Dream of the Dun-Colored Horse

 

Raskolnikov worked one summer on mosquito

abatement. This was before St. Petersburg,

the pawnbroker, Sonya. All day he rode in a truck

through the Cleveland suburb and looked

for standing water: drainage ditches, low-lying fields,

clogged drains, abandoned cisterns, tires.

And at the end of the day he would sit

at the dining room table with his parents and sister

and marvel at how exhausted you could feel

at seventeen, as though the hours searching

for insect larvae had turned him into an old man,

or he would turn up his music in his room until

the only thing that existed in the universe

was sound. One night he had a terrible dream

that a dun-colored horse was being bled to death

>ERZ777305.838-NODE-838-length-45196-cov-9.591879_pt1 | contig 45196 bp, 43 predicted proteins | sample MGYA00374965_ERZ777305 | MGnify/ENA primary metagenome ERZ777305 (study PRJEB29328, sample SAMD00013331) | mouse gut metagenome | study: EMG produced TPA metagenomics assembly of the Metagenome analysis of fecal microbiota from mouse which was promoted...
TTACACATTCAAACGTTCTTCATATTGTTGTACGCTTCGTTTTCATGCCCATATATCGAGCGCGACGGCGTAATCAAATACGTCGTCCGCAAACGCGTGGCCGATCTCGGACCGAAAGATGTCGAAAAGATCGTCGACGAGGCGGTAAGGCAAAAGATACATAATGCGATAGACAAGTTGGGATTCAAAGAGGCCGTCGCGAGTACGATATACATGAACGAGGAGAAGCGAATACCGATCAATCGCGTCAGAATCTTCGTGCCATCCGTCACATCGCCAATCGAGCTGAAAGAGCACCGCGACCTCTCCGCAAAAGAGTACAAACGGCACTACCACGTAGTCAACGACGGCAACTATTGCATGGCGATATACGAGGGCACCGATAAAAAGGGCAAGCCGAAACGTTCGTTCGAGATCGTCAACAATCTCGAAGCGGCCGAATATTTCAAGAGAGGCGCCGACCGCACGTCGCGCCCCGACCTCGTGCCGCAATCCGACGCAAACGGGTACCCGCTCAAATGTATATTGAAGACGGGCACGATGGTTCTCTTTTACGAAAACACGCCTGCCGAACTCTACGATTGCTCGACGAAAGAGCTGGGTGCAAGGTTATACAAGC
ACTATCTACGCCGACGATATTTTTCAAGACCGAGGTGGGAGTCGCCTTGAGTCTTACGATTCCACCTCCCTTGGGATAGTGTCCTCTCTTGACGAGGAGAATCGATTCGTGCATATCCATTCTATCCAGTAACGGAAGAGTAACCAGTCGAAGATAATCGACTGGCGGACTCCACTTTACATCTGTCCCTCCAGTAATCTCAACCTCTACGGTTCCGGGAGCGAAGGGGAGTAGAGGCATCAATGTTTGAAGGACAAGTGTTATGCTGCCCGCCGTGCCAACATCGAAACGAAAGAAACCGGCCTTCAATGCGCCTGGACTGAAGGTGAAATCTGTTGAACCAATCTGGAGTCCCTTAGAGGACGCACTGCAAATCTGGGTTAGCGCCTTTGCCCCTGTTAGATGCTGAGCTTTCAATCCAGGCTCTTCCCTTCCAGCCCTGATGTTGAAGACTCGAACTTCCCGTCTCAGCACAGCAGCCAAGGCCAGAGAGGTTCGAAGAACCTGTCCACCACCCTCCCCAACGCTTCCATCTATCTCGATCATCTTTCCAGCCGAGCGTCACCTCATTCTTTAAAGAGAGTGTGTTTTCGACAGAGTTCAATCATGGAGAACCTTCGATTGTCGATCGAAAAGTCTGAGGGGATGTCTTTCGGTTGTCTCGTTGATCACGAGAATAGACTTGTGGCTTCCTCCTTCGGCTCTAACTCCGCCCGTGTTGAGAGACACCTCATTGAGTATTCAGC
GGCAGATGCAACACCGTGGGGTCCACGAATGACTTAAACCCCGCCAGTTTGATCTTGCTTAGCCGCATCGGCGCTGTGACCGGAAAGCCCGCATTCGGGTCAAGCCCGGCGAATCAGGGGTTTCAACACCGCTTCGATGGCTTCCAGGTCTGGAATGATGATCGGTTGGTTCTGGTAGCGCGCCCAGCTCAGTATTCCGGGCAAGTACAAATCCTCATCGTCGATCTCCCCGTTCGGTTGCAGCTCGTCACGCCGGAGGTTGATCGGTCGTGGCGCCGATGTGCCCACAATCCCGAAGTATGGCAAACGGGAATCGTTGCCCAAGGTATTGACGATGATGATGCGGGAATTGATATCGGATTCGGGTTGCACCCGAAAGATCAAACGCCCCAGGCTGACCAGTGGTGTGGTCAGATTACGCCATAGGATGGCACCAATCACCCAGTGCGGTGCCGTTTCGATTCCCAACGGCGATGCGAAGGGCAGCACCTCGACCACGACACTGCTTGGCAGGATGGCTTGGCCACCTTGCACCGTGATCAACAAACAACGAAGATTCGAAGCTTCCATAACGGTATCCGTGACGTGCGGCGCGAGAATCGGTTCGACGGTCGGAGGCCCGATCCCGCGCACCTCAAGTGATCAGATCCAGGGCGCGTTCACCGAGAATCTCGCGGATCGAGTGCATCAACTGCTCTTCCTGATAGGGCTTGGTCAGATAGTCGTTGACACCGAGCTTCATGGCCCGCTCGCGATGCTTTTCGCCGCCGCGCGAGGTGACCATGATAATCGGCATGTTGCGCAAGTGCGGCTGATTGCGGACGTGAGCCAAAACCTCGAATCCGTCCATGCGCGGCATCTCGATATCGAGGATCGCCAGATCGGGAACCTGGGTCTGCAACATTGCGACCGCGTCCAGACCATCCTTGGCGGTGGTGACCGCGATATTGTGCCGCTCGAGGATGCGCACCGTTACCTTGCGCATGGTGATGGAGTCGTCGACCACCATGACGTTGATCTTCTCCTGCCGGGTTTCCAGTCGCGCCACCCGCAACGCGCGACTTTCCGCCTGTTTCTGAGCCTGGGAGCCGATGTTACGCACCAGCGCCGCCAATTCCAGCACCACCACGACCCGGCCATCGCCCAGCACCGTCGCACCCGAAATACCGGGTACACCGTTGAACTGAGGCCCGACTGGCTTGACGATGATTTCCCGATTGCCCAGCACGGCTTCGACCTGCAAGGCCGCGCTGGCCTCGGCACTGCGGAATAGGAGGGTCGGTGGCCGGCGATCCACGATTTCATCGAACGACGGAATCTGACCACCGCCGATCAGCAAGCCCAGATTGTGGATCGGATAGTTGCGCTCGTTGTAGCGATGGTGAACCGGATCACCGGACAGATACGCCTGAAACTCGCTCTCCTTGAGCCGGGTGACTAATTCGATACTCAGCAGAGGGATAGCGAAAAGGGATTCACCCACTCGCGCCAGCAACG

by a great swarm of mosquitoes, and for days

afterwards—while he rode through the neighborhoods

spraying pyrethroid mists on lawns, stray dogs,

and childre—-he couldn't help thinking

about that horse having its blood sucked

from its dying body in a dream, that poor horse

struggling against all the tiny beating wings

of the mosquitoes, as though everything you might

have hoped for from a life might be carried

away from you one drop at a time.

 

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